The Water Horse of Loch na Mna

Have you ever stopped by the smaller of two lochs at the base of Dun Caan? A little-known folk tale is apparently associated with Loch na Mna, the body of water near the larger Loch na Meilich, which acts as Raasay’s water supply on the approach to Dun Caan. The story is that of the ‘Water Horse’ (Each-uisge) or more commonly referred to as the ‘Kelpie’.

“The each-uisge, a supernatural water horse found in the Highlands of Scotland, is supposedly the most dangerous water-dwelling creature in the British Isles. Often mistaken for the Kelpie (which inhabits streams and rivers), the each-uisge lives in the sea, sea lochs, and fresh water lochs”

The 9th Century ‘Maiden Stone‘, depicting a ‘Pictish beast’, what could be an early representation of the Each-Uisge

Raasay actually comes up quite prominently in the legend. When Dr. Samuel Johnson and James Boswell arrived on Raasay as part of their Hebridean Tour, they were told of a ‘sea-horse’ that lurked in one of Raasay’s larger lochs. Dr. Johnson writes takes note of the story they were told by a guide:

“He [their guide] said, there was a wild beast in [Loch na Mna], a sea-horse, which came and devoured a man’s daughter; upon which the man lighted a great fire, and had a sow roasted on it, the smell of which attracted the monster. In the fire was put a spit. The man lay concealed behind a low wall of loose stones, which extended from the fire over the summit of the hill, till it reached the side of the loch. The monster came, and the man with a red hot spit destroyed it. Malcolm (the guide) showed me the little hiding place, and the row of stones. He did not laugh when he told me this story.’”

While this may be the first mention of the Raasay ‘sea-horse’, it would not be the last. The story was later retold in a more detailed and well-known form in More West Highland Tales, a translation of a popular Victorian collection of fairy tales:

“A blacksmith from Raasay lost his daughter to the each-uisge. In revenge the blacksmith and his son made a set of large hooks, in a forge they set up by the loch side. They then roasted a sheep and heated the hooks until they were red hot. At last a great mist appeared from the water and the each-uisge rose from the depths and seized the sheep. The blacksmith and his son rammed the red-hot hooks into its flesh and after a short struggle dispatched it. In the morning there was nothing left of the creature apart from a jelly like substance.”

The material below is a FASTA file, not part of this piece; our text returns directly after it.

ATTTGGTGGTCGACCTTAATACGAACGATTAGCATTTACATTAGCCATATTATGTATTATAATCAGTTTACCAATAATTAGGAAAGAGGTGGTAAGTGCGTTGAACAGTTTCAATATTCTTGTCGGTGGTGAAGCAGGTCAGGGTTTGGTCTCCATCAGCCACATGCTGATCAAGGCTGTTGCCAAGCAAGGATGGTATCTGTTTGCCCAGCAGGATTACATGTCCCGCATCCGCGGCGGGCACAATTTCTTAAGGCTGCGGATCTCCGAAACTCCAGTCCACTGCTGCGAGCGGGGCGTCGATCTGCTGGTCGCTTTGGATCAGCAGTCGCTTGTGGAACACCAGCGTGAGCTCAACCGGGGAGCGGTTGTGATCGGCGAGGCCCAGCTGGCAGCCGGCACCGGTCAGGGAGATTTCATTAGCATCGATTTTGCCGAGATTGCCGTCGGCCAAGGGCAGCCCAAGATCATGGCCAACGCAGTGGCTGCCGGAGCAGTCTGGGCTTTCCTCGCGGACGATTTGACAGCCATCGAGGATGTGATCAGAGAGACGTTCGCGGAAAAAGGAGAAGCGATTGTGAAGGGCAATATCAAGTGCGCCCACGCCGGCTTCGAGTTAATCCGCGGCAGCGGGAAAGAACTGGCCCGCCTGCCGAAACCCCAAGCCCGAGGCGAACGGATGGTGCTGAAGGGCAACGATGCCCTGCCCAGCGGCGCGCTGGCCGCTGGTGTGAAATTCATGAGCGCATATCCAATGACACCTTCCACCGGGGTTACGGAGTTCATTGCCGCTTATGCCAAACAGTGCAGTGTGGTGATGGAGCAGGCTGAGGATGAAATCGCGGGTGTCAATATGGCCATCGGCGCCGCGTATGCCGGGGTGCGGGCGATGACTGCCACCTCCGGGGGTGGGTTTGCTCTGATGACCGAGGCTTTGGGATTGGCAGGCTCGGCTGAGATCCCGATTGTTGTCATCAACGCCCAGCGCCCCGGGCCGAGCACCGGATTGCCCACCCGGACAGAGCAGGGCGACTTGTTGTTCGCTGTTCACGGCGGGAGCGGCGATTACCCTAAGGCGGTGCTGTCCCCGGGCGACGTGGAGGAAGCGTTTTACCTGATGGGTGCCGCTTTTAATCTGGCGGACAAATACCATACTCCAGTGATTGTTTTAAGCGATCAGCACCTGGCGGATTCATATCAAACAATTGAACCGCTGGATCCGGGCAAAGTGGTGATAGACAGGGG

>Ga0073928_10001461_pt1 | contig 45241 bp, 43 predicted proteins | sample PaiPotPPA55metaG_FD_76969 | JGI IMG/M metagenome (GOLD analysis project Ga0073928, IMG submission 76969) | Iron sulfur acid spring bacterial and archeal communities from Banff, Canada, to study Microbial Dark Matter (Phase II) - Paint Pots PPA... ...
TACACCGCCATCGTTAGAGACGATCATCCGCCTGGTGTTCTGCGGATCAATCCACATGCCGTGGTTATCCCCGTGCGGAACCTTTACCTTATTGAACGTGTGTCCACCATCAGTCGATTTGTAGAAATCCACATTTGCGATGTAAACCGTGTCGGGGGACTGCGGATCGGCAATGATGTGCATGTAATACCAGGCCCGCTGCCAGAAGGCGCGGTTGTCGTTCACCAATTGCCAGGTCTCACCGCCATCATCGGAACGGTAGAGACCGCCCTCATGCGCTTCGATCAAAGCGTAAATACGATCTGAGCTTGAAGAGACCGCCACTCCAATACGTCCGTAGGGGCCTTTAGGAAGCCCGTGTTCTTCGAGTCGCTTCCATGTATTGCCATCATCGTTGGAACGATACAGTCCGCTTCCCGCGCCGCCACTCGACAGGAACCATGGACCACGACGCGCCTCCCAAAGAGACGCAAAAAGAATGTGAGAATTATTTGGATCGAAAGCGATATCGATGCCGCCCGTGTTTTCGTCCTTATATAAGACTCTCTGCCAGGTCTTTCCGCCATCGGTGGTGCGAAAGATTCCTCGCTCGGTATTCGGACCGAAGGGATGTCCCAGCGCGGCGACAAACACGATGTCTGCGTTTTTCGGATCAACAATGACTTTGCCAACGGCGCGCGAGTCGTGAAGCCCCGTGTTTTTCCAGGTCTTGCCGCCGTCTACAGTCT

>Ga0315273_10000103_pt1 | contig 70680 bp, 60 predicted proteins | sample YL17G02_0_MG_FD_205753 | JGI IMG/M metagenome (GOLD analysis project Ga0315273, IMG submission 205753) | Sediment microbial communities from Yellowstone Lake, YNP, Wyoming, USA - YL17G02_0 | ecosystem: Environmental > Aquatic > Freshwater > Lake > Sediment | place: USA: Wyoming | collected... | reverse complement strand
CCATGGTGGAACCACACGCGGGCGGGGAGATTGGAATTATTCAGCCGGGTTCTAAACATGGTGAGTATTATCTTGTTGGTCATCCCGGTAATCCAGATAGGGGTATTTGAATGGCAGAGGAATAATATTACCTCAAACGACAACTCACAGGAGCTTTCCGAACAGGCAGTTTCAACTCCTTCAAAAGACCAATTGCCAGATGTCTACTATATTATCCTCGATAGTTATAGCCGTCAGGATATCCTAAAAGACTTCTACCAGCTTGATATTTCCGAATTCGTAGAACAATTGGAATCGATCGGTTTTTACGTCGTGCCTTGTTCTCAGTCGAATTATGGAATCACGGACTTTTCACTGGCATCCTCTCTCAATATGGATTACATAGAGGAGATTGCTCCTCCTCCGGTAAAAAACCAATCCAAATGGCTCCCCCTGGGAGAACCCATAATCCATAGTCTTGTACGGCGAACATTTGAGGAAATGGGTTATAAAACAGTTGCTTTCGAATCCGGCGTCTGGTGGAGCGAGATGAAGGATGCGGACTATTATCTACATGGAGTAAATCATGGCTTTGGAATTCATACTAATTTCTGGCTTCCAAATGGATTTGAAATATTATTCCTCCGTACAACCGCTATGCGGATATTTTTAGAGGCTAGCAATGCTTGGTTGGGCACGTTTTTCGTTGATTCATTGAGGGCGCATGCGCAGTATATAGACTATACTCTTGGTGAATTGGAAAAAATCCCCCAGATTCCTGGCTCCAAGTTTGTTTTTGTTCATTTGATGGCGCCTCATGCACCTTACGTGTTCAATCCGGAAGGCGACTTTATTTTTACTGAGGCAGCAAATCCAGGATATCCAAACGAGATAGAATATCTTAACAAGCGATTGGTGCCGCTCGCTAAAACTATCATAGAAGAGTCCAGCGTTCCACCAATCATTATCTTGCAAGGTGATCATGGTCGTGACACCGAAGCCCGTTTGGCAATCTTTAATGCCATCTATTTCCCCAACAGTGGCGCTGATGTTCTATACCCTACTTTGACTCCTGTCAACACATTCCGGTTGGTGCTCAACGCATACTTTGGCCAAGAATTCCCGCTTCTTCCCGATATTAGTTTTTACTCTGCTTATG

According to some sources, Loch Na Mna also carries the name “The Woman’s Loch” for this reason. The ‘jelly-like substance’ mentioned is the so-called ‘Star jelly’, sometimes known as ‘astromyxin’ or ‘Star rot’. Reports of this substance apparently date back hundreds of years but it features heavily in folklore and paranormal tales from the 19th century. This gives an indication of when this particular telling of the story was probably invented.

So keep your eyes peeled for any suspicious looking horses next time you’re near Loch Na Ma, and if you spot them be careful in your approach. It’s little wonder though why Raasay now has such a large water treatment plant on the hills near Loch na Mna, considering all the Each-Uisge and Star Jelly that has to be filtered out.

You can read more about the legend as well as other retellings of the story at the here. The book An Encyclopedia of Fairies, Hobgoblins, Brownies, Boogies, and Other Supernatural Creatures by Katharine Briggs also contains information on the legend that was sourced for this article.

Correction 26/01/2017- In the original article, we referred to Loch Na Mna as the larger northern loch, “which also acts as the water reservoir for the island”. Thank you to Mairi and Andrew Gillies for pointing out that Loch Na Mna is the smaller Southern loch, Loch Na Meilich being the larger reservoir loch.